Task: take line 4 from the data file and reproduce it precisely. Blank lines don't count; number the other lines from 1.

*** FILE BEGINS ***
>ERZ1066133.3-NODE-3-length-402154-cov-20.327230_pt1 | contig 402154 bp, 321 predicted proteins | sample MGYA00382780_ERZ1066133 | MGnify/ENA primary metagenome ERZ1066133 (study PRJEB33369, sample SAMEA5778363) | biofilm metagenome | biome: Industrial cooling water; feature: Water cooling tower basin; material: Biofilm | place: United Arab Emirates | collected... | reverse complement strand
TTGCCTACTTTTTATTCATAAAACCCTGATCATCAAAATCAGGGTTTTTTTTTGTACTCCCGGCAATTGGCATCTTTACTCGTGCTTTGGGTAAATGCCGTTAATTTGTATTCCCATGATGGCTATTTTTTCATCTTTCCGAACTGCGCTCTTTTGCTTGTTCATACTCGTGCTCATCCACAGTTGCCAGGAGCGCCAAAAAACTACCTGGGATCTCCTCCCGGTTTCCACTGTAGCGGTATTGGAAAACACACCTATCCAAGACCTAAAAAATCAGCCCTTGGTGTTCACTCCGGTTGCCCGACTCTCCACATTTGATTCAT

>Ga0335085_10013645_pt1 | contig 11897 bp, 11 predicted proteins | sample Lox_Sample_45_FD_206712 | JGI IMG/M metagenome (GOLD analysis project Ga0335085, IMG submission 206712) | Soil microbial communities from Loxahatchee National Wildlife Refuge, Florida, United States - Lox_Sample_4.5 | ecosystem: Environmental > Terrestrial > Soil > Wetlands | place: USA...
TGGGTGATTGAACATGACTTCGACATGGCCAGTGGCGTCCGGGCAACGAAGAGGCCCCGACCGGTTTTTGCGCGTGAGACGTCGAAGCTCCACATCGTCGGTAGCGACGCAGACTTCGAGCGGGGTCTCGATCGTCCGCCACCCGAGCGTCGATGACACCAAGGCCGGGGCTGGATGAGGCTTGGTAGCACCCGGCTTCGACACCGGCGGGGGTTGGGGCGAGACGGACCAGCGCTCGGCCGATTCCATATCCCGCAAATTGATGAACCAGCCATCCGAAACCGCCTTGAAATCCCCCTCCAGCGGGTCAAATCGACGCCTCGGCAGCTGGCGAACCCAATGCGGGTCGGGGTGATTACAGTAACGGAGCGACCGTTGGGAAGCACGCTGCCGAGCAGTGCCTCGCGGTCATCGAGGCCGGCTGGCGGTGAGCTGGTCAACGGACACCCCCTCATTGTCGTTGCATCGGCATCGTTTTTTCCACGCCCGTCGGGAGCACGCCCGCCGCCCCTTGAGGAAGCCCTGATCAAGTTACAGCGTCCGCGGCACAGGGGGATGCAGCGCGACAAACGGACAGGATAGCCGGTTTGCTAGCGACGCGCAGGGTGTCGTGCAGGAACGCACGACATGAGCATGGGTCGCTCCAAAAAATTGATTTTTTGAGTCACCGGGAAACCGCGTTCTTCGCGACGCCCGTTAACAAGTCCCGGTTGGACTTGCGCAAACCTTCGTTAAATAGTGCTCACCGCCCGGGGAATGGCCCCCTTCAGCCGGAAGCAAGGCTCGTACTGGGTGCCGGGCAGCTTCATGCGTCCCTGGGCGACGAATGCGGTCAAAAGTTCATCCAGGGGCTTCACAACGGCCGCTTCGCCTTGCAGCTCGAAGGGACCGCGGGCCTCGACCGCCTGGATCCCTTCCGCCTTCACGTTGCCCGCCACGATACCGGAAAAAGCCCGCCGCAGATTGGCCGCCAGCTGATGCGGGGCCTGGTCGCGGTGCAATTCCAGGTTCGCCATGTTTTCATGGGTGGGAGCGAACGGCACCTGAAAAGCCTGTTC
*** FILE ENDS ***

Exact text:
TGGGTGATTGAACATGACTTCGACATGGCCAGTGGCGTCCGGGCAACGAAGAGGCCCCGACCGGTTTTTGCGCGTGAGACGTCGAAGCTCCACATCGTCGGTAGCGACGCAGACTTCGAGCGGGGTCTCGATCGTCCGCCACCCGAGCGTCGATGACACCAAGGCCGGGGCTGGATGAGGCTTGGTAGCACCCGGCTTCGACACCGGCGGGGGTTGGGGCGAGACGGACCAGCGCTCGGCCGATTCCATATCCCGCAAATTGATGAACCAGCCATCCGAAACCGCCTTGAAATCCCCCTCCAGCGGGTCAAATCGACGCCTCGGCAGCTGGCGAACCCAATGCGGGTCGGGGTGATTACAGTAACGGAGCGACCGTTGGGAAGCACGCTGCCGAGCAGTGCCTCGCGGTCATCGAGGCCGGCTGGCGGTGAGCTGGTCAACGGACACCCCCTCATTGTCGTTGCATCGGCATCGTTTTTTCCACGCCCGTCGGGAGCACGCCCGCCGCCCCTTGAGGAAGCCCTGATCAAGTTACAGCGTCCGCGGCACAGGGGGATGCAGCGCGACAAACGGACAGGATAGCCGGTTTGCTAGCGACGCGCAGGGTGTCGTGCAGGAACGCACGACATGAGCATGGGTCGCTCCAAAAAATTGATTTTTTGAGTCACCGGGAAACCGCGTTCTTCGCGACGCCCGTTAACAAGTCCCGGTTGGACTTGCGCAAACCTTCGTTAAATAGTGCTCACCGCCCGGGGAATGGCCCCCTTCAGCCGGAAGCAAGGCTCGTACTGGGTGCCGGGCAGCTTCATGCGTCCCTGGGCGACGAATGCGGTCAAAAGTTCATCCAGGGGCTTCACAACGGCCGCTTCGCCTTGCAGCTCGAAGGGACCGCGGGCCTCGACCGCCTGGATCCCTTCCGCCTTCACGTTGCCCGCCACGATACCGGAAAAAGCCCGCCGCAGATTGGCCGCCAGCTGATGCGGGGCCTGGTCGCGGTGCAATTCCAGGTTCGCCATGTTTTCATGGGTGGGAGCGAACGGCACCTGAAAAGCCTGTTC